The London-base Nothing, made famous partly because it was founded by Carl Pei, the co-founder of OnePlus definitely, who knows how to make waves. For a company that was established during the pandemic, it has managed to make a splash with just two products - the Nothing Phone 1 smartphone and the Nothing Ear 1. The third and latest launch from the company is the Nothing Ear Stick which I’ve been glued to for a week now and here’s the low-down.
Nothing has rocked the boat of TWS case design with the ear stick. Shaped like a big, happy pill or a lipstick case - take your pick - a partly-transparent box houses the two earbuds.
You can twist the case endlessly in either direction, to access the earbuds or to shut the case close. When closed you can see the branding on it and twist to open it and the earbuds immediately go into pairing mode.
A red dot distinguishes the right earbud from the left and what seems like a significant departure from the norm are the no-silicone eartips. This might a win for some who find in-ear silicone tips a little too invasive for their liking, unfortunately I’m not one of them. I prefer the seal-in with silicone tips and their ability to shut out as much background noise as possible to maximise the audio experience.
Having said that the sound quality that the ear stick offers is fairly decent. I cue up YouTube creator Bobby Nsenga’s RnB and Soul playlist, and on numbers like Frank Ocean’s Seigfried and Mac Miller’s Circles the vocals come across with clarity, and the music acoustics are also quite nice, not exactly mind-blowing. This could be partly ascribed to its non-sealed earbud design, although Nothing seems to have done its best to compensate for the loss of sound. The company says they’ve included three high definition mics and accompanying software algorithms to pick up and filter out louder background noises. However, I notice that although listening to music is fairly enjoyable on its own, the experience is ruined when I’m in public transport with the loud, constant rumble of the metro seeping in and distracting me from my favourite T-Pain tracks.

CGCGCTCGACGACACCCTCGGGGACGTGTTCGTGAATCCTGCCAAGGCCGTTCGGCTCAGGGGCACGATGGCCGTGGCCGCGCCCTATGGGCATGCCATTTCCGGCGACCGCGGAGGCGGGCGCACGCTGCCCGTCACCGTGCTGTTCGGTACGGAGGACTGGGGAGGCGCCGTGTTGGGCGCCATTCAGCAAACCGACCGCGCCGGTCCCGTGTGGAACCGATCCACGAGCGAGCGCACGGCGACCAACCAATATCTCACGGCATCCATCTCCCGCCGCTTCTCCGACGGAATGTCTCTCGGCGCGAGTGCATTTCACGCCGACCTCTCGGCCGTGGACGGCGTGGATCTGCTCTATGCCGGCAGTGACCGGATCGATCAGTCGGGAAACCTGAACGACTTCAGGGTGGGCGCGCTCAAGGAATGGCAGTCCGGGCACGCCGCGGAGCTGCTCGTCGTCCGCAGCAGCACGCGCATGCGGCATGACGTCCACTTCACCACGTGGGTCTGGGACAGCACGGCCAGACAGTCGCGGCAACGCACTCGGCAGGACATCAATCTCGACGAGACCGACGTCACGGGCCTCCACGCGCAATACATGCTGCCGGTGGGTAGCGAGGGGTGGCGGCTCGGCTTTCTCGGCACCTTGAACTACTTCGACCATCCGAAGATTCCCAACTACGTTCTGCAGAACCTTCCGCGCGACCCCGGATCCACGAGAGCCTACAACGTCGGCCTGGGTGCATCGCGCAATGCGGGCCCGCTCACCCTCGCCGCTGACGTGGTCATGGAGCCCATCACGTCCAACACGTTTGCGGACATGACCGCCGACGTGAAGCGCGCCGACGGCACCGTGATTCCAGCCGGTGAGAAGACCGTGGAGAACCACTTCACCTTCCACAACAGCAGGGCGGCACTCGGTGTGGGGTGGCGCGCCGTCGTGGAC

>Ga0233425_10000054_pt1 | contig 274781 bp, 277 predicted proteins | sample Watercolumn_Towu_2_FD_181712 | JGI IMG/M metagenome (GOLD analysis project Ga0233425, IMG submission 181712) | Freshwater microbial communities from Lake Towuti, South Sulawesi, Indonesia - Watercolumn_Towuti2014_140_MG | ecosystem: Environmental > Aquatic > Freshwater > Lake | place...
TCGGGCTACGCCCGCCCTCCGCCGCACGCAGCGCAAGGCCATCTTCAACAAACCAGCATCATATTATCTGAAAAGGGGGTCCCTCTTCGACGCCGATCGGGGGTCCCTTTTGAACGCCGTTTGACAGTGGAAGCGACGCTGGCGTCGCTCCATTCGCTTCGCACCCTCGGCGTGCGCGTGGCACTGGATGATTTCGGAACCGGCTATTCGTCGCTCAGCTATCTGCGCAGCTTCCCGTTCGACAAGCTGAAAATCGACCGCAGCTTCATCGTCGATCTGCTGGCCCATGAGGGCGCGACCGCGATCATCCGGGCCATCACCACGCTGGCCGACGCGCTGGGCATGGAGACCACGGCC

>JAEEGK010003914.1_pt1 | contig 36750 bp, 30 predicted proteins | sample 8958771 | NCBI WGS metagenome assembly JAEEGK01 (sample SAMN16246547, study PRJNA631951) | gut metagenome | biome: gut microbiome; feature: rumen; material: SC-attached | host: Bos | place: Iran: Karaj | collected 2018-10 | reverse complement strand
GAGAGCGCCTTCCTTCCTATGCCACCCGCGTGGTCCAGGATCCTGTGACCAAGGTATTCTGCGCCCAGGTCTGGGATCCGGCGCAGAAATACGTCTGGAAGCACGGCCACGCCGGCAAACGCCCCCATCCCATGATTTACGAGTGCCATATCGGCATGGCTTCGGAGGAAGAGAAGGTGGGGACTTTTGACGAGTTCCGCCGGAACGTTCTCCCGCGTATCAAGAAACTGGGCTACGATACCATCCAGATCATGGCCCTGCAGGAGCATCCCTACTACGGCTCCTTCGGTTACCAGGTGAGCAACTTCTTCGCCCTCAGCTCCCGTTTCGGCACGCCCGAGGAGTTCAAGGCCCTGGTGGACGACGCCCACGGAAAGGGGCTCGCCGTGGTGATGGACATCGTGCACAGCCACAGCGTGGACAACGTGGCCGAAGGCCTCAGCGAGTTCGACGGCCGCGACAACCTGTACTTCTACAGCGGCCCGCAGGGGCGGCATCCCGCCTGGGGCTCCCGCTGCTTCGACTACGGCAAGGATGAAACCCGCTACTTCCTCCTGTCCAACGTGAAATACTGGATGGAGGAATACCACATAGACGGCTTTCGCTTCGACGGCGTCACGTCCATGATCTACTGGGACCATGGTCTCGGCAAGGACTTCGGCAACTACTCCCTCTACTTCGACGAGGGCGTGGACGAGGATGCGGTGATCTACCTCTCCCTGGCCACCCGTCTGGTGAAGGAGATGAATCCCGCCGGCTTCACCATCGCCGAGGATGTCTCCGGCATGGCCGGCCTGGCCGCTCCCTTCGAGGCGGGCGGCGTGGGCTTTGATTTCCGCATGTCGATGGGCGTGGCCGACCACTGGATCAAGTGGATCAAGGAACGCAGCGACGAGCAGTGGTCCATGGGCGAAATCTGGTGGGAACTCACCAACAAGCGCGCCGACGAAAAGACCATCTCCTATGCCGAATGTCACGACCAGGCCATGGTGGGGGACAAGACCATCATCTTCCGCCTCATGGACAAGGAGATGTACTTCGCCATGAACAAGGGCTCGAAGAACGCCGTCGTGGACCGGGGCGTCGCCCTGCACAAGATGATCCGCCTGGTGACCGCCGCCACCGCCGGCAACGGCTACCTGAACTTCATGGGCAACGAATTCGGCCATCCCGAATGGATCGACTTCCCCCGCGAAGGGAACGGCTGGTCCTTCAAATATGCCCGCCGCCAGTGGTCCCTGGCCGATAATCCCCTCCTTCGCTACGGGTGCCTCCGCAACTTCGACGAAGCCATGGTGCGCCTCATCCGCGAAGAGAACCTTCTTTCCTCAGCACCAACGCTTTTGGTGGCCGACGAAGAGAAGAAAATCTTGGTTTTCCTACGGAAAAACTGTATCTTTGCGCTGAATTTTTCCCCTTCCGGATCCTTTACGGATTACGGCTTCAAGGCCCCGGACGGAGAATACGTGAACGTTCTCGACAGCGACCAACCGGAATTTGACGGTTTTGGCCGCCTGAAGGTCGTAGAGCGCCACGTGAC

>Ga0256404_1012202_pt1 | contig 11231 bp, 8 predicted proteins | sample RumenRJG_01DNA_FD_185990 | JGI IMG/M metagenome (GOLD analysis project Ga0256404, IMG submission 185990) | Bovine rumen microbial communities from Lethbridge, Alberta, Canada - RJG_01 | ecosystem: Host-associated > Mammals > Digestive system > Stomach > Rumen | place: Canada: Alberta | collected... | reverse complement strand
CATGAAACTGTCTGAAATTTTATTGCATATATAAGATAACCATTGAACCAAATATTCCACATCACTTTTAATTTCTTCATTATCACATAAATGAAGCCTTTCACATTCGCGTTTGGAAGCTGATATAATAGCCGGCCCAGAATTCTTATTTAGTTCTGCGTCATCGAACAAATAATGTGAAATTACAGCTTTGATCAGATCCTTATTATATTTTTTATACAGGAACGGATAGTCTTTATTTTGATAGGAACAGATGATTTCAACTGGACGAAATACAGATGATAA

I open up the Nothing X app to tweak the acoustics, pump up the bass a bit more and reduce the treble a smidge, to get slightly better results. The app itself is minimal and quickly takes me through the different on-headset control functions during set up.
Most of the pinch-based controls are along the usual lines - a single pinch to answer to hang up on calls and to play and pause a track, double-pinch to skip a track or decline an incoming call, triple-pinch to go to the previous track. Only the volume up and down are divided across the earbuds where a press and hold on the left decreases volume and the same gesture on the right increases it. As of now, the stem isn’t built to be touch-based and needs a firm press to activate all of these functions.
If brands could be personified, Nothing would be an edgy, low-key impressively impertinent young adult, who’s going through an experimental fashion phase, and wants every aspect of its being to convey that it is here to stand out from the crowd!
My issue with the Nothing ear stick is that while it manages to stand out with its design, if I were to focus on its function more than its form, it doesn’t make enough of an impact with its audio quality to be a resounding winner. It’s good enough, and that’s just about it for now.
The Nothing ear stick is available for purchase starting tomorrow (Nov 17) on Flipkart and Myntra.
Pros - Decent audio quality, unique design
Cons - No active noise cancellation, fixed earbud design might not suit everyone